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How an improviser wrote an improv book for kids

As a father of a two-and-a-half year old, I read a lot of children’s books. I mean, a lot. Not only does she have a bookshelf full of them, but she wants to read them over, and over and over. Some are good. Some are not so good. And some I’ve even memorized.

So when I found out recently that someone had written a children’s book about improv, I was intrigued. The book is called Hank and Stella in Something from Nothing, and it’s the story of two cute stuffed animals – Hank, a dog, and Stela, a bunny – who learn what improv is all about. There are even some fun improv games you can play with your kids at the back of the book.

The book is written by Damian Synadinos, an improviser and improv teacher from Columbus, OH. A father of two, Synadinos started improvising in 2007 after a co-worker invited him to her improv graduation show, and he’s been hooked ever since.

Last week, I reached out to Synadinos to ask him some questions about how he got the inspiration for the book, why it’s important to teach improv to kids, and how he uses improv in his parenting.

Q:  How did you come up with the idea for the book?
A: My kids love to read, and I love to read to them. And after reading them piles and piles of excellent (and not-so-excellent) books, I decided to write one myself. I wanted it to be both entertaining and educational, so that they would “laugh while they learn.” After I figured out “why” I wanted to write a book, I had to decide what to write about to fulfill the “why.” Professionally, I’m a speaker and trainer and frequently use applied improv to help adults “laugh while they learn” various fundamental concepts and life skills. And since these fundamental concepts and life skills are also useful and applicable to kids, I decided to write a book about improv, to be both entertaining and educational.

Originally, the book was only intended for my own kids. However, after producing a single copy and sharing it on social media, it got plenty of positive feedback and attention. Then, after a bit of research, I learned that there were no other improv storybooks for kids. And so, I… decided to make the book available to a wider audience. I wanted full control, so I launched a Kickstarter campaign to help pay for self-publishing costs and finally made the book available for sale in June 2018.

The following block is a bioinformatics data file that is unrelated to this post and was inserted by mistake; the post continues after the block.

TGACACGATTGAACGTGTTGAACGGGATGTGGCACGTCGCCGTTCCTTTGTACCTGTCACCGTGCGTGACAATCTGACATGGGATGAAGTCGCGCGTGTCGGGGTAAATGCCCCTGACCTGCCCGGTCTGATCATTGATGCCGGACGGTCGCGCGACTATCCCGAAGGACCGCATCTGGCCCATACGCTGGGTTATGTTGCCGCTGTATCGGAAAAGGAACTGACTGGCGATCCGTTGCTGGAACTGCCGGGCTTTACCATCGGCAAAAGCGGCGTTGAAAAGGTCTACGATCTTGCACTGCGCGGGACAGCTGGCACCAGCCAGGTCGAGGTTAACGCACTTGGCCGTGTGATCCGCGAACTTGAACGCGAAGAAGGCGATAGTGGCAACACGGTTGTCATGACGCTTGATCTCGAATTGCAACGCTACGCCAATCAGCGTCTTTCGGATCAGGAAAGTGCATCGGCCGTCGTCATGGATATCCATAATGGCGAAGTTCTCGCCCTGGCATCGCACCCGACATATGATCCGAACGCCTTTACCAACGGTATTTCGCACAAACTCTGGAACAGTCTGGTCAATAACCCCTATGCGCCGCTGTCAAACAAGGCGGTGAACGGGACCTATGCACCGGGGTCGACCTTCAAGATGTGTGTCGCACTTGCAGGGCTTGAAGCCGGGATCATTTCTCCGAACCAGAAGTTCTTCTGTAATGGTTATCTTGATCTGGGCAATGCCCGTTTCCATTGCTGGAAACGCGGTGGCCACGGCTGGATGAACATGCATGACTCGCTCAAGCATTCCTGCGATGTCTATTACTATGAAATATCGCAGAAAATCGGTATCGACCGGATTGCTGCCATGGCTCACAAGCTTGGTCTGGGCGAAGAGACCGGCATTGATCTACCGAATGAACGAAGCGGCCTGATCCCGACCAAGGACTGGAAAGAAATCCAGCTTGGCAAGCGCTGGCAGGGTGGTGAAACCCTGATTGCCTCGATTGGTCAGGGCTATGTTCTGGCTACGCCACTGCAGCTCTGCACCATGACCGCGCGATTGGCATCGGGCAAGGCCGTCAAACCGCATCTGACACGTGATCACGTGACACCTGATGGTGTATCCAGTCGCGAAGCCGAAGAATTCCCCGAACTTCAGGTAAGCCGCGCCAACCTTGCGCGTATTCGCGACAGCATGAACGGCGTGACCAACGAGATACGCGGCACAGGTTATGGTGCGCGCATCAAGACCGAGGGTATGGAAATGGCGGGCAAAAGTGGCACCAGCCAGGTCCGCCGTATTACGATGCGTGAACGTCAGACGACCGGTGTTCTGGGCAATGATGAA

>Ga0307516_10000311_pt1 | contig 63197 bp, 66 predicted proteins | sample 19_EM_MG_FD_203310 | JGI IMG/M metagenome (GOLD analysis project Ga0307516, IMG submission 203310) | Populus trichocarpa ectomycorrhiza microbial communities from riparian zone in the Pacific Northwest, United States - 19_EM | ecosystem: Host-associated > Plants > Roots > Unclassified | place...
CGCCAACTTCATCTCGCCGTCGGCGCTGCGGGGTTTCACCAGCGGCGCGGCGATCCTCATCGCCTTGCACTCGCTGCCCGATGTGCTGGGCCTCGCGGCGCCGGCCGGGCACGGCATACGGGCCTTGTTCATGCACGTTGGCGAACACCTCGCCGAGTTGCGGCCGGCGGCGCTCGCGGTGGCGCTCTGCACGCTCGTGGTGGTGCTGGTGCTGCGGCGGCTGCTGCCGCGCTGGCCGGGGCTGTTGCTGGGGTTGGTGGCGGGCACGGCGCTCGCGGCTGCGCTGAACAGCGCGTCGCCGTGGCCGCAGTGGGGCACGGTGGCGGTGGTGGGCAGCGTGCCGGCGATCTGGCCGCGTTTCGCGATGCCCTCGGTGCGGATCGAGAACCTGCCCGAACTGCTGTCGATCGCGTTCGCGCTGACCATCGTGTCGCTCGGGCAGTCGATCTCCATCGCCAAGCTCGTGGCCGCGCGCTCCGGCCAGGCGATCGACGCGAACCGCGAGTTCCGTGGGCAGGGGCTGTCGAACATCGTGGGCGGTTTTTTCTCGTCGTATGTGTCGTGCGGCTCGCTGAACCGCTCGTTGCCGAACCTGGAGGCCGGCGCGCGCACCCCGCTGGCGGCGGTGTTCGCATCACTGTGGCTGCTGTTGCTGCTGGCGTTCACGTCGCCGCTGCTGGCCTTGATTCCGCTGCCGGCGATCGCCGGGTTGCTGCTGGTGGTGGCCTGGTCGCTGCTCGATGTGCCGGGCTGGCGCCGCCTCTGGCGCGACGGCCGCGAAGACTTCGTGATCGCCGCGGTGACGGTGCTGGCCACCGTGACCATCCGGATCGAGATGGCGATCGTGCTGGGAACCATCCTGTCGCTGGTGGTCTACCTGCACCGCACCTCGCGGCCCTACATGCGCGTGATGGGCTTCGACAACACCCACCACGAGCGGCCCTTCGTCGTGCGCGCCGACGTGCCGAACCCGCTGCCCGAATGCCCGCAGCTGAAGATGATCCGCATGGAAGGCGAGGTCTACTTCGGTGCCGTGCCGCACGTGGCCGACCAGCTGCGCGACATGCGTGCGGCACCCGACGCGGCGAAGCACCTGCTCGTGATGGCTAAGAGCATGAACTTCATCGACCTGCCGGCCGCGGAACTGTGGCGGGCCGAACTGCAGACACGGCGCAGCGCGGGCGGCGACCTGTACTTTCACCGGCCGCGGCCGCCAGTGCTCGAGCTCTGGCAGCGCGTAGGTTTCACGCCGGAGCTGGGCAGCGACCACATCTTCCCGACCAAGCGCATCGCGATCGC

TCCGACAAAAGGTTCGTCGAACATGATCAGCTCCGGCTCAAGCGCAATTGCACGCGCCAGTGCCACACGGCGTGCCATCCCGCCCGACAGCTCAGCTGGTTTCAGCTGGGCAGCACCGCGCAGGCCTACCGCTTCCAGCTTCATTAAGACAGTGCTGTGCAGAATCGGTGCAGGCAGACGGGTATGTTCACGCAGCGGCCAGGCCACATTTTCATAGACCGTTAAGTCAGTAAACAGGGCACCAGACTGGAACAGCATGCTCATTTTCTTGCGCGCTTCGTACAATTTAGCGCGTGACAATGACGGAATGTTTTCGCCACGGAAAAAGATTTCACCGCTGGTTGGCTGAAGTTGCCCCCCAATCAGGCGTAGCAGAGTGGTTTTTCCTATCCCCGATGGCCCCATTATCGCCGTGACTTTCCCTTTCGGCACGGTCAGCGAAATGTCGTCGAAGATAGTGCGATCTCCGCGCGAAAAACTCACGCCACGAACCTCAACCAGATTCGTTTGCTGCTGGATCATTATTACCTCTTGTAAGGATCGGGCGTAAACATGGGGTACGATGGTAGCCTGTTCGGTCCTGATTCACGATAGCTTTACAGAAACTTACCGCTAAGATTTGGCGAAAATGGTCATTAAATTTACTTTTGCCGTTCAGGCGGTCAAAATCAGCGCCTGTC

Q: Who are Hank and Stella?
A: Hank (the dog) and Stella (the bunny) are my kids’ real-life, stuffed animal friends (lovies). Since the book was originally intended for my kids, I thought they’d enjoy seeing their favorite friends as stars of the book. However, I think that the Hank and Stella characters are also fun, cute, and relatable to many other young kids, as well.

Q: Any truth to the rumor that the success of the book has gone to Hank and Stella’s heads?
A: Unfortunately, yes. They’ve started screening their calls and are looking for representation. Hank already bought a 2019 Jaguar F-type with book proceeds. A Matchbox Jaguar, but still…

Q: Why is it important to introduce improv to children at such a young age? 
A: Because the principles and skills of improv are also useful at play and in life. They can help kids (or anyone!) develop their imaginations, play cooperatively, increase their confidence, and so much more… Plus, kids are usually more malleable than adults. Compared to adults, kids are more willing and able to consider and accept new and different ideas. And so, introducing improv to children makes sense as you have a better chance at instilling good and useful ideas and behaviors that will develop as they grow and help change lives.

Q: What have you learned from your kids that have made you a better improviser and teacher?
A: Many things. Here’s two: Patience. Not in the sense of “they’re trying my…” (although sometimes that, too), but in the sense of being better at accepting and tolerating delay. Sometimes, I observe my kids as they carefully and quietly consider some situation or problem before acting. And in addition, I’ve become better at waiting for them. This has helped me in class and on stage as I am now more likely to consider and tolerate silence and delays. On stage, I used to think that someone should always be speaking, and I’d often try to fill up any silence with noise. However, that’s usually all it was: noise. Not real, meaningful, thoughtfully-considered content. Now, thanks to my kids, I am more aware that silence and waiting on stage (and in life) is natural and ok.

They’ve also taught me perspective. Adults have years of learning, examples, and experience about how they “should” see the world. However, kids don’t. Most kids have not yet developed strong biases, social norms, expectations, etc. And so, their perspective is often surprising and refreshing. And as I enjoy watching them view the world through their untarnished lens, I also get to practice empathy as I strive to see and feel things as they do. And as I develop my perspective and empathy, it helps me on stage as I consider my own character, the characters of others, the scene, the situation, and more – all moving towards a more interesting, entertaining, and successful improv experience. And, of course, enhanced perspective and empathy are important in life, as well.

Q: How do you use improv in your parenting?
A: Lots of ways. One example is a game I sometimes play with my kids that we call, “Or what else…?” In the game, I pose some question or problem and then ask them to think of solutions. Like, “How can I get an apple out of a tall tree?” After they come up with an answer, I agree and then ask, “Or what else…?” Then they try and come up with another (and another, and another) way to answer the question or solve the problem. It is essentially a long game of “Take That Back.” But it helps develop their imagination, creativity, problem solving skills, and more.